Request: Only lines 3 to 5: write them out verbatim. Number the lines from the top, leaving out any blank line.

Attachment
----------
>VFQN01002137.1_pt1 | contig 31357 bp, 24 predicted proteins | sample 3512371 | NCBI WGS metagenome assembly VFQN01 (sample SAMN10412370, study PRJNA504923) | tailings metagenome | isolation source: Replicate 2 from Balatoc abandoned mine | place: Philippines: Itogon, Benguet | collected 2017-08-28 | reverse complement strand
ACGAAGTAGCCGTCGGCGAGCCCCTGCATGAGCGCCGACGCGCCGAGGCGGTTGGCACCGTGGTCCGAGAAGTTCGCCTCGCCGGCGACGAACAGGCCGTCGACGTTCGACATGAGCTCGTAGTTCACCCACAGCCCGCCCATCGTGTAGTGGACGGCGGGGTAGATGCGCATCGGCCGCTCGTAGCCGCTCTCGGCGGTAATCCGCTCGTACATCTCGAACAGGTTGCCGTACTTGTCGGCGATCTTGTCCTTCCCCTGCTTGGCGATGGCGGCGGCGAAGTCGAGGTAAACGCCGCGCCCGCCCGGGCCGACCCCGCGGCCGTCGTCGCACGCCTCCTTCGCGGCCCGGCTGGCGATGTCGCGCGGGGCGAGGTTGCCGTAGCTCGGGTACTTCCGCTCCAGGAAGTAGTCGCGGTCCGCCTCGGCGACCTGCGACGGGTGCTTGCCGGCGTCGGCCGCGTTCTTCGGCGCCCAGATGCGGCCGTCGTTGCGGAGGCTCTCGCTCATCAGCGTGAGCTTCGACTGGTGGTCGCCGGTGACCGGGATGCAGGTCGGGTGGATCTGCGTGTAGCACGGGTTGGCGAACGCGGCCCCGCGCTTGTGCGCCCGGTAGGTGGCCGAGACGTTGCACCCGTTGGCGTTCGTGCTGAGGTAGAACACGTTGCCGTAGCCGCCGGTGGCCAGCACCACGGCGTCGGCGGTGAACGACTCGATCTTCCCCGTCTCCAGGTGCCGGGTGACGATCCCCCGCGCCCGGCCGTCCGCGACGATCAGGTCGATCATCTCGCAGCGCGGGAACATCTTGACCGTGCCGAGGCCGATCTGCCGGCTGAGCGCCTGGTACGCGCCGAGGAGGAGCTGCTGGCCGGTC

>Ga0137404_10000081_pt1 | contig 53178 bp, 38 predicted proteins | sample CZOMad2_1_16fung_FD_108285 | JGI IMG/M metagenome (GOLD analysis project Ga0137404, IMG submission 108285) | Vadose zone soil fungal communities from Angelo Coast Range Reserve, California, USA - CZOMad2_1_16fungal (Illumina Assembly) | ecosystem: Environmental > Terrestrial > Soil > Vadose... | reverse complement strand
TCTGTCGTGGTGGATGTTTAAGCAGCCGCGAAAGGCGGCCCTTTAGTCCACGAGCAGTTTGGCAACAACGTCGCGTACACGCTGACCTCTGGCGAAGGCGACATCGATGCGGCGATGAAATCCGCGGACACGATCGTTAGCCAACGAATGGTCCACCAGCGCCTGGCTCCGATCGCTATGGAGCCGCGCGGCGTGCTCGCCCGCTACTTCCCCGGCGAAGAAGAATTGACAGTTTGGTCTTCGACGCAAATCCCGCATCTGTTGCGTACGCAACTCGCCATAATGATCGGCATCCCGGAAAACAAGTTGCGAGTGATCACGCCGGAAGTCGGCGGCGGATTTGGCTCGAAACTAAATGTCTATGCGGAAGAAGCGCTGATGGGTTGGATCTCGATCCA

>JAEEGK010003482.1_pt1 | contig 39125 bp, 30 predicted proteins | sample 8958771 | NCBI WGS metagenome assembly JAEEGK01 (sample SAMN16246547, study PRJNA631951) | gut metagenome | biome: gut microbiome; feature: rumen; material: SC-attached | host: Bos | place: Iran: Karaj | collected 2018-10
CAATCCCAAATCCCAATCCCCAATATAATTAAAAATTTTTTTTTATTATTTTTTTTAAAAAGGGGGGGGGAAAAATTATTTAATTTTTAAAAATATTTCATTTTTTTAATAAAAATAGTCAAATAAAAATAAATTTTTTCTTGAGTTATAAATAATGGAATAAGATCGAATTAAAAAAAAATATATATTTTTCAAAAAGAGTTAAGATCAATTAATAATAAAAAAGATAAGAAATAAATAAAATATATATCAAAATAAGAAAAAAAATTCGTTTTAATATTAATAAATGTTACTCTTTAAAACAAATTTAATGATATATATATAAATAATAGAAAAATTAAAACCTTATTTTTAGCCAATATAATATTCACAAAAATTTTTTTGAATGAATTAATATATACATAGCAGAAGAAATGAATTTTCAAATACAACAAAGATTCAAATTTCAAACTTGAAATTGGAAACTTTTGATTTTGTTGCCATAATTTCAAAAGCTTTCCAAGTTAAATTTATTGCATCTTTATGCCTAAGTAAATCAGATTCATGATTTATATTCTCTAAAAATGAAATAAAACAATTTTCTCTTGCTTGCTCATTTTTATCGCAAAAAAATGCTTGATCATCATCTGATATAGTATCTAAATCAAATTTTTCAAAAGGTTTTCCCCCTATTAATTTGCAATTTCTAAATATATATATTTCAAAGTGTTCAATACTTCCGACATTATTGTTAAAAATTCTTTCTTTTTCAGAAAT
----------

>Ga0137404_10000081_pt1 | contig 53178 bp, 38 predicted proteins | sample CZOMad2_1_16fung_FD_108285 | JGI IMG/M metagenome (GOLD analysis project Ga0137404, IMG submission 108285) | Vadose zone soil fungal communities from Angelo Coast Range Reserve, California, USA - CZOMad2_1_16fungal (Illumina Assembly) | ecosystem: Environmental > Terrestrial > Soil > Vadose... | reverse complement strand
TCTGTCGTGGTGGATGTTTAAGCAGCCGCGAAAGGCGGCCCTTTAGTCCACGAGCAGTTTGGCAACAACGTCGCGTACACGCTGACCTCTGGCGAAGGCGACATCGATGCGGCGATGAAATCCGCGGACACGATCGTTAGCCAACGAATGGTCCACCAGCGCCTGGCTCCGATCGCTATGGAGCCGCGCGGCGTGCTCGCCCGCTACTTCCCCGGCGAAGAAGAATTGACAGTTTGGTCTTCGACGCAAATCCCGCATCTGTTGCGTACGCAACTCGCCATAATGATCGGCATCCCGGAAAACAAGTTGCGAGTGATCACGCCGGAAGTCGGCGGCGGATTTGGCTCGAAACTAAATGTCTATGCGGAAGAAGCGCTGATGGGTTGGATCTCGATCCA

>JAEEGK010003482.1_pt1 | contig 39125 bp, 30 predicted proteins | sample 8958771 | NCBI WGS metagenome assembly JAEEGK01 (sample SAMN16246547, study PRJNA631951) | gut metagenome | biome: gut microbiome; feature: rumen; material: SC-attached | host: Bos | place: Iran: Karaj | collected 2018-10